“I believe that the secret of Israel’s success in the field of innovation is the social and cultural diversity that exists in the country” – Marina Rosenberg, Israel’s ambassador to Chile

The Israeli ambassador to Chile, Marina Rosenberg, appreciated the meeting between the two houses of study and also highlighted the importance of diversity and inclusion in different areas, such as technological development. “I believe that the secret of Israel’s success in the field of innovation is the social and cultural diversity that exists in the country. There is a great diversity of ethnic groups, colors, religions, and the city of Jerusalem must be one of the most diverse cities in the world ”, he affirmed.

Experiences and challenges
The vice president of Strategy and Diversity of the Hebrew University of Jerusalem, Mona Khoury-Kassabri, who is the first Arab woman to assume a position in the vice presidency of the institution, referred to the significant diversity of realities represented by the students of the campus. This is how they have Jewish students who come from secular schools, but also from religious and ultra-Orthodox establishments, as well as Arab students. This results in the fact that, for example, Arab students must learn Hebrew to attend university, just as ultra-Orthodox students need to catch up in the English language, mathematics and science, since they do not study them in school.

Vice President Mona Khoury-Kassabri explained that the university supports through an accompaniment students for their incorporation to higher education, as well as those who are first generation who arrive at the university. To this end, they have also promoted a scholarship system for groups that are underrepresented. One of the challenges of the institution is precisely to increase the number of students of Arab origin. “In the last 10 years the number of Arab students grew from 10 to 16%, but they are still under-represented,” he said.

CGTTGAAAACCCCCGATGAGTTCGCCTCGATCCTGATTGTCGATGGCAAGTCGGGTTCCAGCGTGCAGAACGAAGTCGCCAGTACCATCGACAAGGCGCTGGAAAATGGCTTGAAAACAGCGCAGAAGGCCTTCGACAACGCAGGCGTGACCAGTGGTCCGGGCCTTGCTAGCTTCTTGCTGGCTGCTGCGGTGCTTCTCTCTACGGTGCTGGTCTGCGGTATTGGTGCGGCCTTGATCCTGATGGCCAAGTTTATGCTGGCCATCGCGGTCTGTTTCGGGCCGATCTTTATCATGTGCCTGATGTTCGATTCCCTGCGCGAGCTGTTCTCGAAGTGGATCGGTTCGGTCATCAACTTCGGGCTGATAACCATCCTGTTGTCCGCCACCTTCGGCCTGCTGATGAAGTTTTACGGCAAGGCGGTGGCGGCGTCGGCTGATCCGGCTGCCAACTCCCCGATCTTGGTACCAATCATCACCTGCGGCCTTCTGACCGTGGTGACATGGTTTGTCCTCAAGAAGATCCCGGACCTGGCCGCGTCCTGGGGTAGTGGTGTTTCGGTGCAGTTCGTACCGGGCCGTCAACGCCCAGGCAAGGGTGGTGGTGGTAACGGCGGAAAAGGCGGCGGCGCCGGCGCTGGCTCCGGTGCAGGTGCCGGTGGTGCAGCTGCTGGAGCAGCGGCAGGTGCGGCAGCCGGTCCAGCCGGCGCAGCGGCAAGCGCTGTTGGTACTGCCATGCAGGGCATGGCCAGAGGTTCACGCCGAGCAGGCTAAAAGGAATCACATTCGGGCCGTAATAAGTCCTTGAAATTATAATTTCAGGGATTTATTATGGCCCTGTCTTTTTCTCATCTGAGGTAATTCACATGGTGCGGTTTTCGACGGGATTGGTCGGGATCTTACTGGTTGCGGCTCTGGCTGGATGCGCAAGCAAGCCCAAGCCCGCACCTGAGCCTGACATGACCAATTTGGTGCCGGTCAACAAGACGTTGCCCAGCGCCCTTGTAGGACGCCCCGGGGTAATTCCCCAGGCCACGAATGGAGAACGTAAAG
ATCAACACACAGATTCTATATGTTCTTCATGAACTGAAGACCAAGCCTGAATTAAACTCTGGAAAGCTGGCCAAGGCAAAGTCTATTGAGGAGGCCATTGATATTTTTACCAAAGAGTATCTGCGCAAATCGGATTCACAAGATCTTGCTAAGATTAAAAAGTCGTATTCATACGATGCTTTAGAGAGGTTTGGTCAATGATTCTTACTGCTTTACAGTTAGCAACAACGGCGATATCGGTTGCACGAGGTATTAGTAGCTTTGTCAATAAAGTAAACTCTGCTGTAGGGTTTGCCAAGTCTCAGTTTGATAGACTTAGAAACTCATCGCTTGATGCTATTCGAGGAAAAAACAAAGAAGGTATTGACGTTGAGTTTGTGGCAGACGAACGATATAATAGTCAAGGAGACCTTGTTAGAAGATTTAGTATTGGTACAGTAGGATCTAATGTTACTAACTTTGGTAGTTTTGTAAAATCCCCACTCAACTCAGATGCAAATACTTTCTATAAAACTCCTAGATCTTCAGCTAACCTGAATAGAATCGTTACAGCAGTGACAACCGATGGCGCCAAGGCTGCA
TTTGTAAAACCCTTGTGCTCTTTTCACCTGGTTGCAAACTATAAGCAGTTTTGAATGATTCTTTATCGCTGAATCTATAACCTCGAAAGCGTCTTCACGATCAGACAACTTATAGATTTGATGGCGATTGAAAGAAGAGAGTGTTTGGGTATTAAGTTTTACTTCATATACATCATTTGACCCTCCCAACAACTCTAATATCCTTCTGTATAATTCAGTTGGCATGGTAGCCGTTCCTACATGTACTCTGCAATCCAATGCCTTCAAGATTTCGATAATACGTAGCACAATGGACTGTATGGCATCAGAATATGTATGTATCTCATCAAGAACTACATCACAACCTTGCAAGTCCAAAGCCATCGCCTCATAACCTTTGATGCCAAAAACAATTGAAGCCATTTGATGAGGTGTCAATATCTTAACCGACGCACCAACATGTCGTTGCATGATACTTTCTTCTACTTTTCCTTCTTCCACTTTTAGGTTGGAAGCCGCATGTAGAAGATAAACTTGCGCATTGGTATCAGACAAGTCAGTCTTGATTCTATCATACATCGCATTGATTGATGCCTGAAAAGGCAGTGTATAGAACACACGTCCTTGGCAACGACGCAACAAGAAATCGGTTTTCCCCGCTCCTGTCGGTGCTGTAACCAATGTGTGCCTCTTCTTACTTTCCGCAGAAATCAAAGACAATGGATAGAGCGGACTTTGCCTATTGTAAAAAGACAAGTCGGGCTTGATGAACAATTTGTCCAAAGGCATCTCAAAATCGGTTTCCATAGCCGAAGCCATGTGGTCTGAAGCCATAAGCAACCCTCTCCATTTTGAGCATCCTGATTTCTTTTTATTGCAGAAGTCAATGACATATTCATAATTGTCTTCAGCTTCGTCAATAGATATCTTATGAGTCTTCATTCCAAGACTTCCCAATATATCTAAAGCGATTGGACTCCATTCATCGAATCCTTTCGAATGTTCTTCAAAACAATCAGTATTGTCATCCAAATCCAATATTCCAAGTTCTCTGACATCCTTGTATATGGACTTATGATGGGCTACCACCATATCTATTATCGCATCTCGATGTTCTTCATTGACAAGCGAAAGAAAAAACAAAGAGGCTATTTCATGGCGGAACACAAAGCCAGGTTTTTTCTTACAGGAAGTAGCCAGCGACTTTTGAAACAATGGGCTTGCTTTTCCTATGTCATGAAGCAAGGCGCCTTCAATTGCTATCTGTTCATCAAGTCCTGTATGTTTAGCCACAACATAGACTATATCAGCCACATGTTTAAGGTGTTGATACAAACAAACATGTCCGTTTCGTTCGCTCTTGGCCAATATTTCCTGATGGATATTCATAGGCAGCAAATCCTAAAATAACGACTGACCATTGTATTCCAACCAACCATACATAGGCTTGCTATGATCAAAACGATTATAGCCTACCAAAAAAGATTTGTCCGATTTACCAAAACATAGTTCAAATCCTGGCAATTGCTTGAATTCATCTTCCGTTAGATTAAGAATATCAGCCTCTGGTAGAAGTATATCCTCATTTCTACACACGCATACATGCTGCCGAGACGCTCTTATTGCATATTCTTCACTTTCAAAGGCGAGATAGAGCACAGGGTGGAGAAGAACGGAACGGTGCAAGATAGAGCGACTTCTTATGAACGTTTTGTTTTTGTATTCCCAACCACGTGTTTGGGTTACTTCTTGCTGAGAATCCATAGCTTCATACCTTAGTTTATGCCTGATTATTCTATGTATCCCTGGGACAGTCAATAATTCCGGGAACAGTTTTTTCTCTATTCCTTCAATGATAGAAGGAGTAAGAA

The Director of Inclusion UC, Catalina García, pointed out that one of the relevant challenges that many students face are the gaps that have arisen as a result of their previous school career, so accompaniment is essential, especially for those who are first generation studying at university.

“There are groups of students with disabilities who face access barriers, but it is not only about information, but also refers to spaces for participation, to roles. It has been difficult for us to imagine that the person with a disability not only has to enter the room, it could also be the teacher, ”he said.

“There are groups of students with disabilities who face barriers to access, but it is not only about information, but also refers to spaces for participation, to roles” – Catalina García, director of Inclusión UC

Catalina García also spoke about the various ways of admission of equity offered by the UC, the accompaniment that is carried out through tutors, as well as the creation of the academic and permanence alerts system, which allows detecting in time those who require a support. “It has allowed us to monitor the needs and based on this to articulate the supports, which can be economic, academic, socio-emotional or mental health,” concluded the director of Inclusion UC.